Although you can now get limoncello all over Italy (and in most of Europe or any self-respecting Italian joint in the US), its home is the Amalfi Coast region where the famous Sfumato, or Sorrento, lemons are grown.
I first encountered limoncello decades ago at Nonna Cherubina restaurant (don’t look for it, Stefi and Luigi moved to Spain years ago) in Warwick, Rhode Island. Karen and I dined there all the time and to this day we still recreate some of their recipes at home like pasta with lentils, goat cheese and rosemary. So good!
Stefi and Luigi worked incredibly hard at the restaurant and didn’t often get to go home to Italy, so their family and friends would come to Rhode Island to visit. One night we met Luigi’s friend Otis (a nickname given to him because of his love for Otis Redding) who was visiting from Bologna. We spent a raucous evening laughing too loud and drinking limoncello.
A couple years later were visiting Bologna and Luigi put us in touch with Otis. Keep in mind, Otis only knew Karen and I from one evening spent in a restaurant, but when he found out we were coming, he insisted on taking us out and showing us his city along with his sister and her fiancé. When Otis deposited us back at our hotel at 2am his sister asked “What time should we pick you up tomorrow?” Nothing like Italian hospitality.
When you get to the Amalfi Coast you’ll notice it is quite a bit different from the other parts of Italy you may visit. There are not a lot of historic must-see blockbuster sites. The city of Amalfi has a nice cathedral, though, as does Positano.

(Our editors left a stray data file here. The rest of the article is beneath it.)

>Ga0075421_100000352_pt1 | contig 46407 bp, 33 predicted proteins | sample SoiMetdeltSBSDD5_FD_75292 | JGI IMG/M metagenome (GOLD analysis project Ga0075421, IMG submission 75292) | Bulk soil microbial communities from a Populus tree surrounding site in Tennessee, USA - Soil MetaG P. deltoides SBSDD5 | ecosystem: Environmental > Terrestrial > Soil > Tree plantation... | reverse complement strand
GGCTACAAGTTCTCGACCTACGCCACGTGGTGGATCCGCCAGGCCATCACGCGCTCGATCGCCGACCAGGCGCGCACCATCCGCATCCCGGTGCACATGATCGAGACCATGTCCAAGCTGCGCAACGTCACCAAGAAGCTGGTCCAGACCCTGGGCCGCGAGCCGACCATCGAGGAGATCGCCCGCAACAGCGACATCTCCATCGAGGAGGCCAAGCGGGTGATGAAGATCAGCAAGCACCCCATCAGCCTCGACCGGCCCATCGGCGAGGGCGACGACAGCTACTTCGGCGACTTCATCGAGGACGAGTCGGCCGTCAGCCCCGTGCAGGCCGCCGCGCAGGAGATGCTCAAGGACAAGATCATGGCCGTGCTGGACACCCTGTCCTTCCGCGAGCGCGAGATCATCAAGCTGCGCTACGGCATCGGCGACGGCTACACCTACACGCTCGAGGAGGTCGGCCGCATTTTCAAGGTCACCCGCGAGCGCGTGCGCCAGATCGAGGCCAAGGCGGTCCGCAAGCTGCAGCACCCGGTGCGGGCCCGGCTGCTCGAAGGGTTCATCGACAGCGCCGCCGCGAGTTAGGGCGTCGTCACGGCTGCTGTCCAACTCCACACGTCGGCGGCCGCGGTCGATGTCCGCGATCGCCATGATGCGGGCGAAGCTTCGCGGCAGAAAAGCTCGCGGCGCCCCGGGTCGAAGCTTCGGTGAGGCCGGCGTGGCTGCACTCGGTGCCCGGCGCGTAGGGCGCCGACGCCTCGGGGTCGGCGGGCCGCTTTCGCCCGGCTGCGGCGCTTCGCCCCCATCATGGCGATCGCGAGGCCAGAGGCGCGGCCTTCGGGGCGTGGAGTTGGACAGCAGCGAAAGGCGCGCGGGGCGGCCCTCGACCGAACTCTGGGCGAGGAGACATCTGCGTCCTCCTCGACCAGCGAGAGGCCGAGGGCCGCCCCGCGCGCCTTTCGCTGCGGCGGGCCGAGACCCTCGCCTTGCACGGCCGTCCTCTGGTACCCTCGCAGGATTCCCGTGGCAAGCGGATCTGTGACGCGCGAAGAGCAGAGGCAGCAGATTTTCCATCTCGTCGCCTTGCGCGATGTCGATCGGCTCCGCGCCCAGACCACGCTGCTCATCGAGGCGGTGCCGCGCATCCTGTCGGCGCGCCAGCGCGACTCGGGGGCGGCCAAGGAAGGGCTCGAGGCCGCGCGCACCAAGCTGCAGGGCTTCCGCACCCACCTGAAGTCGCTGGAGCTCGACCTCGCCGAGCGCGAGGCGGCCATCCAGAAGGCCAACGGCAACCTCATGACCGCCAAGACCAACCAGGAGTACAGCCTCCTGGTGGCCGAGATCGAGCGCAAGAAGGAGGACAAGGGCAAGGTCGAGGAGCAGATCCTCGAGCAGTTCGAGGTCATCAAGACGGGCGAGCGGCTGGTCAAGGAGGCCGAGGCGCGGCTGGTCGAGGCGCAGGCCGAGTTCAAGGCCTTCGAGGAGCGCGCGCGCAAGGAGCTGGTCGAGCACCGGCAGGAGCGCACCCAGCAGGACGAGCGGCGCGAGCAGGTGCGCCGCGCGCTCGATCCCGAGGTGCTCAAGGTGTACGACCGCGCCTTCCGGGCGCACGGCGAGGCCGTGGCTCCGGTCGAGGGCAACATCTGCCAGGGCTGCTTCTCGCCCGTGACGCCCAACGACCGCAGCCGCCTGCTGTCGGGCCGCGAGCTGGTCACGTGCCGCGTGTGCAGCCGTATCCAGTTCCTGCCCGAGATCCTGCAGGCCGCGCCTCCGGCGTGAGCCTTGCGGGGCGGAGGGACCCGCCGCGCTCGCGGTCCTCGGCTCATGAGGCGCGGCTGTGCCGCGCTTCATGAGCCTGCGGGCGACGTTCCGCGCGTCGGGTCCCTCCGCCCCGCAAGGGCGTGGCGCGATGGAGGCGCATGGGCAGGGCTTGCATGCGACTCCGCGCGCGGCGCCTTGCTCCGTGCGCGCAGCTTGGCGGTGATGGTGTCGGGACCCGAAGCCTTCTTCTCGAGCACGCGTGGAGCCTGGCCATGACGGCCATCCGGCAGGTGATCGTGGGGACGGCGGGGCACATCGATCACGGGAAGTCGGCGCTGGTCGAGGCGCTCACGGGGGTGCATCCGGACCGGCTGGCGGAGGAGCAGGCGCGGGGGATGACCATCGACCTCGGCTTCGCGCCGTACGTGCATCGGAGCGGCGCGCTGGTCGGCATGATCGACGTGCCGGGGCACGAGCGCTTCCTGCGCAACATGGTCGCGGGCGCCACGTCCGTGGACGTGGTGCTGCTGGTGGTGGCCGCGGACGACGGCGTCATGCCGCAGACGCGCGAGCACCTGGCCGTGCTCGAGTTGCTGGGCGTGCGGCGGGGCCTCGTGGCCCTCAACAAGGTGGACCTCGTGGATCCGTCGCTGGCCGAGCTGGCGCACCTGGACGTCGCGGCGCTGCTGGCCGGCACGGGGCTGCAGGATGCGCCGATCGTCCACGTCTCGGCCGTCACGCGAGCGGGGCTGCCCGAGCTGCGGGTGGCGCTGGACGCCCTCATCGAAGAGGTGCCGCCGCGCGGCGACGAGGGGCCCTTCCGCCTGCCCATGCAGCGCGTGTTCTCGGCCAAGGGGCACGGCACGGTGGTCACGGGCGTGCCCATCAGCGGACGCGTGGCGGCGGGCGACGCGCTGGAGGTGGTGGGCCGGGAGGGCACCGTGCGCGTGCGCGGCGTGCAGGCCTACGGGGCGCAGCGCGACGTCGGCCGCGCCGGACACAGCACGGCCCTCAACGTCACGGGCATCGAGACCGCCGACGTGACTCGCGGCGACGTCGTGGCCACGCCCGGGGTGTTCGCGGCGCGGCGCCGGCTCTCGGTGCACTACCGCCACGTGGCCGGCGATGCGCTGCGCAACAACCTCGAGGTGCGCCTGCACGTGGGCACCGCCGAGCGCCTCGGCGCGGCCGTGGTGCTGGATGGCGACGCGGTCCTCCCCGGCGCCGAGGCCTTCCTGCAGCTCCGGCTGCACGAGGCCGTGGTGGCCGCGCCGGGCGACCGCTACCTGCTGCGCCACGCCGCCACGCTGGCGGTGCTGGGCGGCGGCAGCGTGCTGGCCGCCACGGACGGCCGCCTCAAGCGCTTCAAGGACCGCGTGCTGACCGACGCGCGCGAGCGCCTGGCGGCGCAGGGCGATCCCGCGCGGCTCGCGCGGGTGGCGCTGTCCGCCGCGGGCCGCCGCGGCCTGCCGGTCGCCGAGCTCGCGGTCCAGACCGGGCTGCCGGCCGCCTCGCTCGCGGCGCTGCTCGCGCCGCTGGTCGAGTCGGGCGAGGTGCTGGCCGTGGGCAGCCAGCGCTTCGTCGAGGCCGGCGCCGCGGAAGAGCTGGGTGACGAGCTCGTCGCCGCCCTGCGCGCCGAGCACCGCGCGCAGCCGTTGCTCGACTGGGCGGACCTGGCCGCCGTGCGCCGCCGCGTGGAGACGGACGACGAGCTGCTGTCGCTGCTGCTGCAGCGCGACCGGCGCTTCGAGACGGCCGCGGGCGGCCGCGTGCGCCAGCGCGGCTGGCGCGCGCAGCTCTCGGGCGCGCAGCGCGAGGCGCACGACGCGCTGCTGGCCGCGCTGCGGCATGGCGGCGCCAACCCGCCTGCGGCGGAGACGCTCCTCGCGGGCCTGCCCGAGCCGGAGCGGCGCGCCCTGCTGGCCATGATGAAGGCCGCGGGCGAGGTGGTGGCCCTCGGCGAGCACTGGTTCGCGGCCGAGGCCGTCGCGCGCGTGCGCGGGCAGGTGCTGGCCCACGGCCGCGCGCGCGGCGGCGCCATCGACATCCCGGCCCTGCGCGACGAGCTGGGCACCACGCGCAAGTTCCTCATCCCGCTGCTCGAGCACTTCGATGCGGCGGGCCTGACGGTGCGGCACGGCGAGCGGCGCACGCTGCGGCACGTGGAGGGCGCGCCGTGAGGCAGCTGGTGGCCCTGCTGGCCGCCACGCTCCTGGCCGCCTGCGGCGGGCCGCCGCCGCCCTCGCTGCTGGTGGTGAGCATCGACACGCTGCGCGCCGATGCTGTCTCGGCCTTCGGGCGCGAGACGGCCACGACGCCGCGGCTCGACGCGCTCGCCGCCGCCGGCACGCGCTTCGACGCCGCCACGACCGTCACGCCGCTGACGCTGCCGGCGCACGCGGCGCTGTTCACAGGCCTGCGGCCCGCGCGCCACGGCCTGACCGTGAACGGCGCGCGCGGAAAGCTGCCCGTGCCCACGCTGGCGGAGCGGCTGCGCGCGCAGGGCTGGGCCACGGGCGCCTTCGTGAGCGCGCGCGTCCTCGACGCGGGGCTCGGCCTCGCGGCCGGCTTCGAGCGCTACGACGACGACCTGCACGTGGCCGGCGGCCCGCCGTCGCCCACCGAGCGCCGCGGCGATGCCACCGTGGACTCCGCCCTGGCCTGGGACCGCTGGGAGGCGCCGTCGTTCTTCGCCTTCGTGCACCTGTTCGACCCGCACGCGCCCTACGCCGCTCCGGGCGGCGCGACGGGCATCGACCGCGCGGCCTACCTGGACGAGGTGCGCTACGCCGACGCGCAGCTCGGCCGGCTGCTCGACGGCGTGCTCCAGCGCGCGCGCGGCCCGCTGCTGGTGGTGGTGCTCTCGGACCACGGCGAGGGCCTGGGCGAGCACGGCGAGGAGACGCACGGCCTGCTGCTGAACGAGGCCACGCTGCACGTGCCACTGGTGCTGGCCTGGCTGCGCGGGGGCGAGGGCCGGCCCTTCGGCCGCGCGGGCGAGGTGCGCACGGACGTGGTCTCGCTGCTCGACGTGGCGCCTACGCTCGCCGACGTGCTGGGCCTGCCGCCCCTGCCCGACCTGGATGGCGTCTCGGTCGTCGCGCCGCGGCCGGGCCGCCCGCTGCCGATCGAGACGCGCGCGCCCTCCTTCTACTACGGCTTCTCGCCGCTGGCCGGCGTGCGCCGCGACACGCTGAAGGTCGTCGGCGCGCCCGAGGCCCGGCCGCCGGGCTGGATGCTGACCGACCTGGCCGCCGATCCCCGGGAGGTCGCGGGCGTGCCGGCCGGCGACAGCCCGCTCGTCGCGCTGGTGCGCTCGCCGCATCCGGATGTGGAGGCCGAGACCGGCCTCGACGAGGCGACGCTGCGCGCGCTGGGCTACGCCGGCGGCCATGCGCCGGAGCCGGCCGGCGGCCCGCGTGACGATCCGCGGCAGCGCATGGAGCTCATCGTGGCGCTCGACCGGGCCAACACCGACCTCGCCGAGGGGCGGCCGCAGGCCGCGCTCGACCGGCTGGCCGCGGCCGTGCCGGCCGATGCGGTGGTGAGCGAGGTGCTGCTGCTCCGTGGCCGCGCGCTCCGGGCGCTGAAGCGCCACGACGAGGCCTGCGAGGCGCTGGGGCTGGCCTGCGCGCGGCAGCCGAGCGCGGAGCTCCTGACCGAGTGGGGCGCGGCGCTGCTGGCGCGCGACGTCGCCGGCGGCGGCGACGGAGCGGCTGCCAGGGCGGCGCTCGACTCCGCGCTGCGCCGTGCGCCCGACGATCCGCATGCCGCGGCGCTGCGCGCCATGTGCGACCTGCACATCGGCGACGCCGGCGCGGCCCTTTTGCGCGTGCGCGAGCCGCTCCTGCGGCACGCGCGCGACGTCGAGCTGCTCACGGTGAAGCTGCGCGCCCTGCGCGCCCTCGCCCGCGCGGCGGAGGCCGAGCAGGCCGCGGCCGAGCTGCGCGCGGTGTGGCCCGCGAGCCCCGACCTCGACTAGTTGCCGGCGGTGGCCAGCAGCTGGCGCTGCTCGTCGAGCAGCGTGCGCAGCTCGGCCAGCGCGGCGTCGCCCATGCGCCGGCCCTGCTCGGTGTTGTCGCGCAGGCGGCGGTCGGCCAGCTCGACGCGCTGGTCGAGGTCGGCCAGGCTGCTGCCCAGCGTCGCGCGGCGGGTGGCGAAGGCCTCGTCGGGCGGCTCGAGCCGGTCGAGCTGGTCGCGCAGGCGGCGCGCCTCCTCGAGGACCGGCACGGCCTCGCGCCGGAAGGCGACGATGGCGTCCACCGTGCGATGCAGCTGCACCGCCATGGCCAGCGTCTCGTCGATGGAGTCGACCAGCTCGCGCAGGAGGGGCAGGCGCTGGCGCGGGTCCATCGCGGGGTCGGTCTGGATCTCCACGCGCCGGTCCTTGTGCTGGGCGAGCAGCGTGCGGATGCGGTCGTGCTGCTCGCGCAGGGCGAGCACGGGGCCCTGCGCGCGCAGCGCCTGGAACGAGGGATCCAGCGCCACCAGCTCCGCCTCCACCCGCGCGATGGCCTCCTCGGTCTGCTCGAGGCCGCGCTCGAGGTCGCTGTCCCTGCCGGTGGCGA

When shopping for limoncello, I recommend Antichi Sapori d’Amalfi in the town of Amalfi. You can’t miss it; their store is right at the foot of the giant staircase leading to the cathedral. I was hesitant to go in at first; this place looks like a tourist trap from the outside. But, they make their own limoncello with good ingredients.
Antichi Sapori d’Amalfi uses the famous Sfusato lemons from the Amalfi Coast, an ugly, knobby fruit with an amazing flavor. These lemons were likely brought to this part of Italy by Arabs from nearby north Africa.
Antichi Sapori d’Amalfi makes traditional limoncello but also experiments with new flavors like limoncello infused with juniper and peppermint. And they have bottles with interesting designs and fun shaped bottles which make a perfect gift. Some bottles are even 100cl or less so you could conceivably pack a bottle in your carry on, although many airlines don’t allow alcohol in your carry on.
Another option is to pack your bottles in your checked baggage. Word to the wise if you do this. The corks in limoncello bottles are not sealed as securely as, say, wine bottles. Take it from someone who learned the hard way and had a suitcase of wet and sticky clothes upon returning home; seal the bottles yourself using heavy duty tape.
Antichi Sapori d’Amalfi also offers shipping, but it is quite expensive.
About the Author
Brent Petersen is the Editor-in-Chief of Destination Eat Drink. He currently resides in Setubal, Portugal. Brent has written the novel “Truffle Hunt” (Eckhartz Press) and the short story collection “That Bird.” He’s also written dozens of foodie travel guides to cities around the world on Destination Eat Drink, including in-depth eating and drinking guides to Lisbon, Porto, Sintra, Monsaraz, and Evora in Portugal. Brent’s podcast, also called Destination Eat Drink, is available on all major podcasting platforms and is distributed by the Radio Misfits Podcast Network.